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March 17, 2018

Last updated on March 17, 2021

Social Traders acknowledge and support Anglicare Australia’s call for a review of Australia’s employment services system.

Anglicare Australia’s Jobs Availability Snapshot is an important piece of work that highlights the confronting reality of our unemployment problem – that there are 26,000 low-skilled, entry-level jobs available for more than 110,000 job seekers in that category.

An overhaul of the employment services system, and a review of the Newstart allowance program is clearly necessary, however Social Traders urges Governments to include the development of social procurement policy in any major reforms of the employment system.

Social procurement is the practice of purchasing goods and or services to generate positive social impact including jobs for people experiencing significant barriers to employment. Social procurement includes buying goods and services from social enterprises, indigenous businesses and disability enterprises.

Social procurement is proven to be highly effective, and the potential for growth across low-skilled employment opportunities is vast.

Since 2016, Social Traders has facilitated $28 million in deals between certified social enterprises and business and government buyers, supporting the creation of 350 jobs for Australians experiencing disadvantage.

Australia’s annual procurement spend is approximately $600 billion.  If 3% of this spend went to social procurement, it could potentially create around 180,000 jobs for those most in need.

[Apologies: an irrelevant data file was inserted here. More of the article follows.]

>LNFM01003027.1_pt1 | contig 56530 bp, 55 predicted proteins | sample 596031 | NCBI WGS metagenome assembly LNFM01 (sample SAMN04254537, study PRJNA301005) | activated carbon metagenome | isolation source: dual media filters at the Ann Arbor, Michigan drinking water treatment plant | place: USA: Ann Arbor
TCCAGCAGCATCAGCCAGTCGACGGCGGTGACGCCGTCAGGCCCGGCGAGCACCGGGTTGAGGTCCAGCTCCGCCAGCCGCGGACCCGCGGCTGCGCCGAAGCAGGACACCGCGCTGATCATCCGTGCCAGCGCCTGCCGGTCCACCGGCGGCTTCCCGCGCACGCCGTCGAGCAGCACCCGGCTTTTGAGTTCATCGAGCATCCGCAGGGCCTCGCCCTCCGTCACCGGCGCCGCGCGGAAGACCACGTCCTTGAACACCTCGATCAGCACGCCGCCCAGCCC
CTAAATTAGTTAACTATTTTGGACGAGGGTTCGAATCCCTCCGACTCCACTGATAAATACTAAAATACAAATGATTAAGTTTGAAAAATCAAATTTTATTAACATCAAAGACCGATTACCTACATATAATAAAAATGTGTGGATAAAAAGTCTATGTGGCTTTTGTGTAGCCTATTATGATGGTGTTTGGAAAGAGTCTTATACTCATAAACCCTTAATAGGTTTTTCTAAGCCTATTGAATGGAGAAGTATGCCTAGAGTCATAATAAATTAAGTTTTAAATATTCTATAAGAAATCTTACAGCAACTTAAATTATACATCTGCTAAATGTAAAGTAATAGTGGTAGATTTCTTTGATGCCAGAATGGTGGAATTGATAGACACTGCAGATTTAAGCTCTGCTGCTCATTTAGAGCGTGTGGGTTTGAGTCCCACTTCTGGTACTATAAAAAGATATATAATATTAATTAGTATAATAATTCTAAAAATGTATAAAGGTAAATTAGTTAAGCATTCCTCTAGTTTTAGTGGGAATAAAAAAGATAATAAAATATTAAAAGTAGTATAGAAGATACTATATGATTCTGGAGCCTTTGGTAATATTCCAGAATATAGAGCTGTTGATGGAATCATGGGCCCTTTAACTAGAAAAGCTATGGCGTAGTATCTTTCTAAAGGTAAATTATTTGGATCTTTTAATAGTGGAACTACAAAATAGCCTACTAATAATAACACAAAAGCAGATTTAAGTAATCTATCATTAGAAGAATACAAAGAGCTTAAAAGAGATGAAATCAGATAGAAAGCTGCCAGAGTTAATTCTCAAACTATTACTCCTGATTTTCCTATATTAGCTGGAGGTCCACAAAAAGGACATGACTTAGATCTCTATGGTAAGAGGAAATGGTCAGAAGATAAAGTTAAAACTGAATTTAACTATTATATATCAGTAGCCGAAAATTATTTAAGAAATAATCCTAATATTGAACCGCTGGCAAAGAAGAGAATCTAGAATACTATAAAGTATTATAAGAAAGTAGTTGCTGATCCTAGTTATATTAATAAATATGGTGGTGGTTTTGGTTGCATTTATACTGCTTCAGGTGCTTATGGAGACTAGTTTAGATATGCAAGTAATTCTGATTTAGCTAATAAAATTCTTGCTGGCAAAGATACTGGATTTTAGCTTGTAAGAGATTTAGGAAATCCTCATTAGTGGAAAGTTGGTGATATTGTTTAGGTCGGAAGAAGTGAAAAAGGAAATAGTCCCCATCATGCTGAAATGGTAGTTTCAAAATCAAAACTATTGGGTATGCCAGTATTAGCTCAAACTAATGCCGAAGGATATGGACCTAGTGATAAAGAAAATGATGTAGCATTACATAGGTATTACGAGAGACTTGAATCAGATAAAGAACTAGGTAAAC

At a Federal level, the Indigenous Procurement Policy launched in July 2015 (which commits 3% of the Commonwealth’s procurement spend to indigenous business) has driven a marked positive impact.  At a State level, the Victorian Government has so far led the way on recognising the value of social procurement with other States following closely behind. The Andrews Government recently launched the Social Procurement Framework which encourages all of its 270 departments and agencies to have strategies and plans in place to purchase goods and services from social enterprises, indigenous businesses and others.

From a business perspective, the infrastructure and construction sector – enabled by Australia’s infrastructure boom – is leading the way in social procurement investment, comprising 62% of Social Traders current 36 buyer members that include Boral, John Holland Group, Acciona Australia, CPB Contractors, McConell Dowell, Cross Yarra Partnerships, Mirvac, Charter Hall, Laing O’Rourke and Lendlease.

Recently, a contract between the John Holland Group and Melbourne based social enterprise, TRY Australia, generated 80 new jobs for people who have previously struggled to find work.

Social Traders calls for Federal, State and local governments to follow the example set by the Victorian Government and invest in a social procurement policy. Social procurement can play a major role in alleviating pressure on the structural employment system.

The solutions offered by social procurement are already here. We simply need more Australian businesses and governments to take initiative and leverage the power of procurement to deliver tangible and positive social impact.

David Brookes, Managing Director Social Traders

Social Traders is Australia’s leading social enterprise development organisation that connects certified enterprises to business and government buyers.

For further details contact: Mark Hemetsberger, Head of Marketing, or 0438 947 523

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